Sara Whitman

Middle School Picnic

Filed By Sara Whitman | June 18, 2008 9:00 AM | comments

Filed in: Living
Tags: gay parents, lesbian parents, middle school, parents

I was allowed- and yes, I do mean allowed- to go to Ben's middle school picnic today for his "team" at school. The 6th grade is divided into three teams- Yellow, Orange and Red.

Ben is on Orange and today was a day at a park very close to our house for a BBQ and hanging out in the sun. Parents were asked to volunteer to bring some of the extras- sodas, chips, desserts- and come by if they wanted.

I signed up for sodas and stopping by. Ben looked at the slip and said, NO WAY.

Oh, come on, I won't talk to any of your friends.

Well...

ONLY if you bring soda and PROMISE not to talk to me at all.

Deal.

NOT AT ALL, Mom.

I know. Got it. I'll chat with the teachers.

He was a bundle of nerves last night but managed to not get in too serious of trouble. This morning, the soda list was given to me along with the reminder not to talk to him.

Got it.

After witnessing what felt like genetic-pituitary madness, I decided middle school is the single most awkward time of your life. There was one boy who was over 6 feet tall and several of the girls who were barely over 4 feet tall. Boys who were all bones and limbs, and girls who were so filled out I wasn't sure if they were students or classroom aides.

Until they started to talk and then I knew the familiar lilt of sassy-know-it-all- obnoxiousness that only comes from a 12-year-old.

Not a single one of the 80 kids were even remotely comfortable with their bodies. They moved as if they were only half under control of the steaming pit of hormones inside them.

There were the quiet girls who brought books to read- they broke my heart. I remember being painfully shy. There were the table of mean girls- you knew they were tearing everyone apart, laughing at people and completely full of themselves. Tough boys, a few terribly shy boys who didn't even bring books to read but wandered around the edges watching.

The one new twist from when I was in middle school was the sports playing. It was completely co-ed, girls and boys playing basketball, baseball. In my day, I was almost always the only girl who played ball. It was great to see.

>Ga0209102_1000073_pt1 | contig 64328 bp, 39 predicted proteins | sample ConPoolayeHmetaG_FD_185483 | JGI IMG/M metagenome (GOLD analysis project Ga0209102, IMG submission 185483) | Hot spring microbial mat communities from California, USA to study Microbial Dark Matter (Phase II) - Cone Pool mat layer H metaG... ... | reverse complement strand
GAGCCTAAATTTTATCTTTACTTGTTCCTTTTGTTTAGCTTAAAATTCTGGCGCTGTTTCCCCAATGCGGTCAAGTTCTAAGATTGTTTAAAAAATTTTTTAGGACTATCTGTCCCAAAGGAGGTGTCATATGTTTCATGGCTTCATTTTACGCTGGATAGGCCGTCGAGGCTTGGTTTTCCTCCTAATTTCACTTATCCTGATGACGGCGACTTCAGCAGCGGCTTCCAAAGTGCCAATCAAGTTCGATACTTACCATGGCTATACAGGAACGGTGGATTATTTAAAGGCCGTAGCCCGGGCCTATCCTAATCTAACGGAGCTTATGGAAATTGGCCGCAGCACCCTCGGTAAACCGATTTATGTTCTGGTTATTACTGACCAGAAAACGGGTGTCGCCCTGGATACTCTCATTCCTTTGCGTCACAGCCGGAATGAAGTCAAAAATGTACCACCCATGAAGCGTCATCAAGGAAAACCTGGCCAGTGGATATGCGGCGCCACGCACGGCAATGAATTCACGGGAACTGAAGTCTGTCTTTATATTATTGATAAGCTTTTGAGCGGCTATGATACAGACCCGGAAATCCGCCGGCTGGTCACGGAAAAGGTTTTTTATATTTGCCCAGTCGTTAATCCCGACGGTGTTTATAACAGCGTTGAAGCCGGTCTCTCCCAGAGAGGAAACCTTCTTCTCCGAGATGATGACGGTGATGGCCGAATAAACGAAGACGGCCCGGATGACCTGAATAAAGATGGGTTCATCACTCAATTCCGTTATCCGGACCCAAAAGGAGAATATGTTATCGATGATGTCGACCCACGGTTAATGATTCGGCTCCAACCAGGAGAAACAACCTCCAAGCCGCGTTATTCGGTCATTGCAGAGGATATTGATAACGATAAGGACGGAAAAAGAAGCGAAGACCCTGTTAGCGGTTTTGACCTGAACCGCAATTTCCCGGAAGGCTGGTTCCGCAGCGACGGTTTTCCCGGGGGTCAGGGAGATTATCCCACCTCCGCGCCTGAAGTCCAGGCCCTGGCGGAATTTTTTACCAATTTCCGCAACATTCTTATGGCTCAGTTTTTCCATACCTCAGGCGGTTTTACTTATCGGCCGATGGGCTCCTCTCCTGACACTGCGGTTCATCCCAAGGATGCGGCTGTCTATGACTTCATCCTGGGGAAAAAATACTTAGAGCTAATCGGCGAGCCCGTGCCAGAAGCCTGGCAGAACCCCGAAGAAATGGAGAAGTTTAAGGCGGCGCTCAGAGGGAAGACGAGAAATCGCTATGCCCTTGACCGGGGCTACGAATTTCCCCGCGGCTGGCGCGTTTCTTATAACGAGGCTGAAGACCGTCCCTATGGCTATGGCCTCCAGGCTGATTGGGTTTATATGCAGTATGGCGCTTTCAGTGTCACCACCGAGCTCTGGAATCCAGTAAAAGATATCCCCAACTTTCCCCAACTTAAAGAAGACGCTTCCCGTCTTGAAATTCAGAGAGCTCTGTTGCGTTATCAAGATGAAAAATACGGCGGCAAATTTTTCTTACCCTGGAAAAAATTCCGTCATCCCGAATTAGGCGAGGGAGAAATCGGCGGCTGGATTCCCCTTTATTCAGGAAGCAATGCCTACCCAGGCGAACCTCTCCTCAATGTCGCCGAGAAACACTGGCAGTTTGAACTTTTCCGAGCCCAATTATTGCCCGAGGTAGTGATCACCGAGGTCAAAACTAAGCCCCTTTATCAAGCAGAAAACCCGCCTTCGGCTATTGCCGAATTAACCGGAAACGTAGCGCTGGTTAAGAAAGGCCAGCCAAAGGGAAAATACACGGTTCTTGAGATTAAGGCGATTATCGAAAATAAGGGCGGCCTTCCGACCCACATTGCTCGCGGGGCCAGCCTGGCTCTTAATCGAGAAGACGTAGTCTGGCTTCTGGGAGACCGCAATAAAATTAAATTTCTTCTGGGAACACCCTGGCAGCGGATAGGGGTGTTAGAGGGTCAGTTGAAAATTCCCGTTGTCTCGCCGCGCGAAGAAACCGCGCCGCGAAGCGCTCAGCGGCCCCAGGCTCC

I helped set up the table for food. I chatted with teachers and other parents. Ben was not to be seen.

After lunch, he came up to me. Mom, bring Beanie.

Huh?

Bring Beanie over.

How would you ask that?

Please... please bring Beanie over.

Ok.

I was amazed he spoke to me so I went to get the dog. I did a few things around the house- dishes put away, folded a load of laundry- and Ben called me.

Mom... where are you?

On my way.

Recently, it's been clear that having parents- especially gay parents- is mortifying for Ben. He's uncomfortable with it and I'm guessing most of his new friends do not know. It's why he didn't want me to go in the first place.

It was nice to have him call and want me there.

Okay, he wanted the dog there, not me.

Beanie and I arrived. Ben ran over to get her leash and immediately became the center of attention. The shy girls put their books down and came and pet her. The awkward boys ran over to pet her. Ask her name. What kind of dog is she...

Mom... what kind of dog is she again?

He spoke to me in front of his friends. Whoa.

Golden mixed. She's a little of everything.

I was called into action when she did her business on the field- picking up poop seems to be one of my callings in life. Other than that, I went and sat on a shady bench.

Eventually, Ben tired of parading Beanie around and brought her over to me. The kids, however, didn't tire of petting the dog and asking questions. She is so demure and gentle even the most timid kids made it over at least once.

Watching those kids today gave me a new sense of empathy for Ben. The girl he used to "date" hounded him relentlessly around the yard. His buddy he's known forever- a goofy boy whose body is being completely driven by sugar and impulse with no volume control- danced around him suggesting a million different things to do.

He kept it all together, remaining cool, aloof and annoyed by everything and everyone. I know his fears about being different, not fitting in, desperately wishing he was like everyone else. A storm of uncertainly brews inside him and he is only just beginning to learn how do deal with it.

On the outside, today? He pulled it off masterfully.

And if you're ever feeling old, fat, insecure, unsure, or generally pathetic? Go to a middle school at the end of the day and watch the kids file out.

If nothing else, it'll give you a little perspective.


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Sarah, i'm a continual fan of the way you write with such ingenuous detail. It's like being a fly on the wall of your life and with your perspective, it always lifts my days.

thank you sharing and please continue to do so.

Thank you,
Matthew

Robert Ganshorn Robert Ganshorn | June 18, 2008 10:36 AM

What a wonderful story Sara. The awkwardness of childhood is a horror for the kids and the parents alike. Ben just needed to know he could speak to you first I bet.

Let's face it, when you are twelve no one fits in.

As the father of a 14 year old daughter, I can feel your pain.

LOL - Sara, I really enjoyed reading this. Especially because you mentioned your dog.

thanks, Matthew... I honestly believe change happens one story at a time.

and no.. NO ONE fits in at twelve. how I wish I could explain that. but I'm not allowed to speak.

the bean girl, aka beanie, was the hit of the day. she's such a great dog.

I remember field day from junior high. No dogs allowed, though... *grumble grumble*